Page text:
Not only the quantity, but especially the quality of food affects our health and our weight.
What should we put in our cupboards to stay healthy and maintain our ideal weight? In recent years the search has begun for exotic foods as attractive alternatives and an important form of prevention against the threat of high cholesterol and cardiovascular disease.
The proliferation of new foods has had a positive effect on our eating habits, but at the same it is important that some foods are not outlawed completely. In fact, hardly anything is completely bad or completely good for you, unless you just limit yourself to a few types of special food, based on the misguided notion that eating them exclusively will be good for you.
Even high fat foods are OK and can help maintain a nutritional balance, as long as they are part of a diet founded on common sense.
In general, except for special cases, we should bring a high level of subjective choice to many foods, without an excessive intake of any single one. The most important thing is to avoid the obsessive consumption of a few foods by refusing to consider a wide variety on supposed health grounds.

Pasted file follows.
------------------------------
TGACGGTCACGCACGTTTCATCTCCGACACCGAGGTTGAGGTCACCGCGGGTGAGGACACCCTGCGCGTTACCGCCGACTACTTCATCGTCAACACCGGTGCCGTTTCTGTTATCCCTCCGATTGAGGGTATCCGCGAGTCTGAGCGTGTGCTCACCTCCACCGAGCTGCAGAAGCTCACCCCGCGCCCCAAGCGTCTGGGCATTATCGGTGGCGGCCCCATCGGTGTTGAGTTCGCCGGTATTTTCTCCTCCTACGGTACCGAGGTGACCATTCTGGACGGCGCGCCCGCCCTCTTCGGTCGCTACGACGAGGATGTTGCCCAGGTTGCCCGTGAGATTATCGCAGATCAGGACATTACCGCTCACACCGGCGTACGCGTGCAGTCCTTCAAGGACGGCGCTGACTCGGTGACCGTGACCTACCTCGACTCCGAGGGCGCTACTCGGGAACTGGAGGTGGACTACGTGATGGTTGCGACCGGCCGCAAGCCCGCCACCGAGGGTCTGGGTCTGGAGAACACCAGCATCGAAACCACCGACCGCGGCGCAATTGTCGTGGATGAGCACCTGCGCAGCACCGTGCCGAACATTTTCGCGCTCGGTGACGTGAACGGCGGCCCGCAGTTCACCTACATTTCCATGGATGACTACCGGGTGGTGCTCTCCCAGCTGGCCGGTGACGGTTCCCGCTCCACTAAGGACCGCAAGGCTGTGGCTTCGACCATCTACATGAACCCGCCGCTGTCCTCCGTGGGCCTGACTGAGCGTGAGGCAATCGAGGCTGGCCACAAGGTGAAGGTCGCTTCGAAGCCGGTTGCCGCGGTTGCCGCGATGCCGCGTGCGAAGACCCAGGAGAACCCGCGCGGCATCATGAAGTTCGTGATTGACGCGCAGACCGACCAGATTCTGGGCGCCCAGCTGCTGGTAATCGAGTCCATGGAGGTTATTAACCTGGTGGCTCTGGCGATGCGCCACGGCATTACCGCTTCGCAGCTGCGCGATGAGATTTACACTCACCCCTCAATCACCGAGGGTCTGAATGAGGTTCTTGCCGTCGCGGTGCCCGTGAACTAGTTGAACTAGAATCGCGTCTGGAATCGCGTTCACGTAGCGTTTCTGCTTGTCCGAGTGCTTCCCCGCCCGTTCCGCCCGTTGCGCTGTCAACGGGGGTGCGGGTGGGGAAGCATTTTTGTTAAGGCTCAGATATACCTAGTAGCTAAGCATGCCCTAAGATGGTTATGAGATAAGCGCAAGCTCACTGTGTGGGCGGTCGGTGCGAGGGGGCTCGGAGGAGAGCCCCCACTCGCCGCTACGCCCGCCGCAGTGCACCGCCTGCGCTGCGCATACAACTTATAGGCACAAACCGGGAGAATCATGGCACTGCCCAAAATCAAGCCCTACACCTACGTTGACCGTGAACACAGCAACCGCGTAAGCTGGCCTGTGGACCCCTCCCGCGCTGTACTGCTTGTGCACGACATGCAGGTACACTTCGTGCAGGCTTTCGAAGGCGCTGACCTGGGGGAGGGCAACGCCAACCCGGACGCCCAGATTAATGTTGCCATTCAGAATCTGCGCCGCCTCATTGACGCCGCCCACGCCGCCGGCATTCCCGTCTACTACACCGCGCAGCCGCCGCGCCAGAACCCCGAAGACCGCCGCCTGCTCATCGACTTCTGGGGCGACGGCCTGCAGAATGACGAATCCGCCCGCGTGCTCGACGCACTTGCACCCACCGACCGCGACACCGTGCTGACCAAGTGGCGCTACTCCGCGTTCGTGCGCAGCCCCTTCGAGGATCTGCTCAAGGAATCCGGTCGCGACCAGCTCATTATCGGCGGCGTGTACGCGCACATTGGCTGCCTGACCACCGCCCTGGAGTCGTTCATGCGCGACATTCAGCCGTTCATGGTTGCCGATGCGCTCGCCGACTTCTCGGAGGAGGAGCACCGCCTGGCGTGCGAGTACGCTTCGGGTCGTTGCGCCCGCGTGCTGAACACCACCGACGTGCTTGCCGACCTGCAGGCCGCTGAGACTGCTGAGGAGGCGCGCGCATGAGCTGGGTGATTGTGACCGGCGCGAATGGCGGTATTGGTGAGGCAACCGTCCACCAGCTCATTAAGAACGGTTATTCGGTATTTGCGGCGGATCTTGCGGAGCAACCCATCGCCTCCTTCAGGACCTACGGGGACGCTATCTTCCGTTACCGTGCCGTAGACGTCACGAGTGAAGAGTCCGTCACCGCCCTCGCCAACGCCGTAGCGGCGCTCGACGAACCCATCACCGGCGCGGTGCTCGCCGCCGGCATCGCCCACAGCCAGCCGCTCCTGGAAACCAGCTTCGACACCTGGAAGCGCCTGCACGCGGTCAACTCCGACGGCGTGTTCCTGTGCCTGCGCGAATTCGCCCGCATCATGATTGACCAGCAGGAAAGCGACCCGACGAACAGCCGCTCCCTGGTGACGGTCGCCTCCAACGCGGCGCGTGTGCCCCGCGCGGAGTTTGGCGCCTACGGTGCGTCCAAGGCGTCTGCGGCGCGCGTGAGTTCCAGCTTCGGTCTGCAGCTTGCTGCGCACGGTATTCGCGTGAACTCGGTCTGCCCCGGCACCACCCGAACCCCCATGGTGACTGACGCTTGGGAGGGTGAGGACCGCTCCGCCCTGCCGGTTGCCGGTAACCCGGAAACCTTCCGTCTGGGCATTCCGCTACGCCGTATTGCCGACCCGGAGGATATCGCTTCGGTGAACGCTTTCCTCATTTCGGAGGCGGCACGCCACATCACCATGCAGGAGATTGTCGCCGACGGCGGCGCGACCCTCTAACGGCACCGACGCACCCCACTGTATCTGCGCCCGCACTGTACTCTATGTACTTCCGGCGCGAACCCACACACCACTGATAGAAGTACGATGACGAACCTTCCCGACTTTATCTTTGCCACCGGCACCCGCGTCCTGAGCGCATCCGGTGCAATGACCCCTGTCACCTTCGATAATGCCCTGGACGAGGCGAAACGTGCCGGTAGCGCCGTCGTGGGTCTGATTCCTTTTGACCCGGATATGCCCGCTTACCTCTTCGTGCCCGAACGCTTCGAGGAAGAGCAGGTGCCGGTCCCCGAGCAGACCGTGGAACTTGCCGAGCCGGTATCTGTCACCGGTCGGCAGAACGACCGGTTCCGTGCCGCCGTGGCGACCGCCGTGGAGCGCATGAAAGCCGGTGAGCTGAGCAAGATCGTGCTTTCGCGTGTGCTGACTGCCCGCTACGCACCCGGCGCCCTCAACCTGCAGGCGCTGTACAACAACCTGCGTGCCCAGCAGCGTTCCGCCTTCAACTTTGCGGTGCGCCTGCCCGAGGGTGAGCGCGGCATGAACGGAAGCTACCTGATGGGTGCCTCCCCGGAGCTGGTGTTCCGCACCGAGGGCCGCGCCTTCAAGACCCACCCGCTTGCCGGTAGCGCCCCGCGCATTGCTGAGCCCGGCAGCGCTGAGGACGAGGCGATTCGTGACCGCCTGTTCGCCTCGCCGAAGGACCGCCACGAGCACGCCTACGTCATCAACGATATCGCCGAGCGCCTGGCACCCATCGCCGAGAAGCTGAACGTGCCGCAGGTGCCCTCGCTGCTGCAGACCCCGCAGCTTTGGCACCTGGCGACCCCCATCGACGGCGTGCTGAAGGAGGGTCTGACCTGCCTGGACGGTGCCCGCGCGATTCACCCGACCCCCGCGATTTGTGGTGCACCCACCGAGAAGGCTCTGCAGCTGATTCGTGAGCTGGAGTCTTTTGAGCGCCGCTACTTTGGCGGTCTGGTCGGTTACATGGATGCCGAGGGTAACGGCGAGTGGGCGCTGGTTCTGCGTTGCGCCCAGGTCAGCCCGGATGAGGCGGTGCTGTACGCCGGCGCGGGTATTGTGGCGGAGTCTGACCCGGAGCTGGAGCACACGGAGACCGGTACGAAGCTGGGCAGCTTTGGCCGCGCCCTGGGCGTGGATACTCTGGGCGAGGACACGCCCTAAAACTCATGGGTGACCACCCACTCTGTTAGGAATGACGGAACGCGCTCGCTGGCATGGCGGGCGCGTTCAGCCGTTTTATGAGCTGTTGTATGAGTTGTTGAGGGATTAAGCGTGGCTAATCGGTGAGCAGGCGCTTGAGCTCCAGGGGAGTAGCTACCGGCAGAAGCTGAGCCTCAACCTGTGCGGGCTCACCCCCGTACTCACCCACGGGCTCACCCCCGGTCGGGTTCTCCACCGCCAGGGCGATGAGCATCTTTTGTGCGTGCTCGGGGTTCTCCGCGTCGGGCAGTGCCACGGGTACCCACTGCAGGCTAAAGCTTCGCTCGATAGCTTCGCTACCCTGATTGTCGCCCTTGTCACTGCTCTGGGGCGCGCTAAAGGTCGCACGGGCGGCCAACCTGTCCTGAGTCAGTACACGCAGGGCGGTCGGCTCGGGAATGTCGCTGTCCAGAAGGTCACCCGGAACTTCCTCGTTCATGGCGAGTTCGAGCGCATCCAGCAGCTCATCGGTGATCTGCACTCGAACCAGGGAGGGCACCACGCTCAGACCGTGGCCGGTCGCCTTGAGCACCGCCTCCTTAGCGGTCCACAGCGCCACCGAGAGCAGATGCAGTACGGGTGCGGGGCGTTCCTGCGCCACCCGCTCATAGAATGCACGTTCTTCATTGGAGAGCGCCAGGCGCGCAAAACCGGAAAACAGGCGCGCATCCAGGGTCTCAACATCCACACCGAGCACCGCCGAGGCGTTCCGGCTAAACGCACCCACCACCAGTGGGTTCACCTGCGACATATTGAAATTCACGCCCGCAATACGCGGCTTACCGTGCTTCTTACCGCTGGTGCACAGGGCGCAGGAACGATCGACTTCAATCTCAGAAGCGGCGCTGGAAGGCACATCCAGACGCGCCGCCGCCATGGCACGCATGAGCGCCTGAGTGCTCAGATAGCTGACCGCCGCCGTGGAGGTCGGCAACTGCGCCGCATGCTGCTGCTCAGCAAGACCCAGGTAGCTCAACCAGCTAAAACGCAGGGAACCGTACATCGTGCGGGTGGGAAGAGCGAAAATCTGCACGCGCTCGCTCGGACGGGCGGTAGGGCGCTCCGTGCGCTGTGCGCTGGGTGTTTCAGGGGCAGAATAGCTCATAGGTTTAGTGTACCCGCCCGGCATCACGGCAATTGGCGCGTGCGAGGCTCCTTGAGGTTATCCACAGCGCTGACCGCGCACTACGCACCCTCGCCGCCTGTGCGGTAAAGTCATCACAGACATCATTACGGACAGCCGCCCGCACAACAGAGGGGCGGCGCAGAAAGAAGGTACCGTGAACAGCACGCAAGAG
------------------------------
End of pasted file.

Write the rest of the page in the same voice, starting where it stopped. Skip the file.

Who better than us Italians can understand how the Mediterranean diet is a positive example of a diet that prevents disease and helps keep our bodies healthy?
Even carbohydrates, until recently demonised as food villains, have fortunately been “rehabilitated”. In the total amount of food we eat, carbs should be considered as a staple of our weekly diet.
Eating good, tasty food all the time can lead us to think that there will be disastrous consequences, because in the supposed wisdom of punishing diets, eating correctly means making sacrifices. However, while the first principle of a healthy diet is moderation in all things, the key factor is finding the right balance in what we eat, ensuring that we have all the nutrients we need in just the right amounts.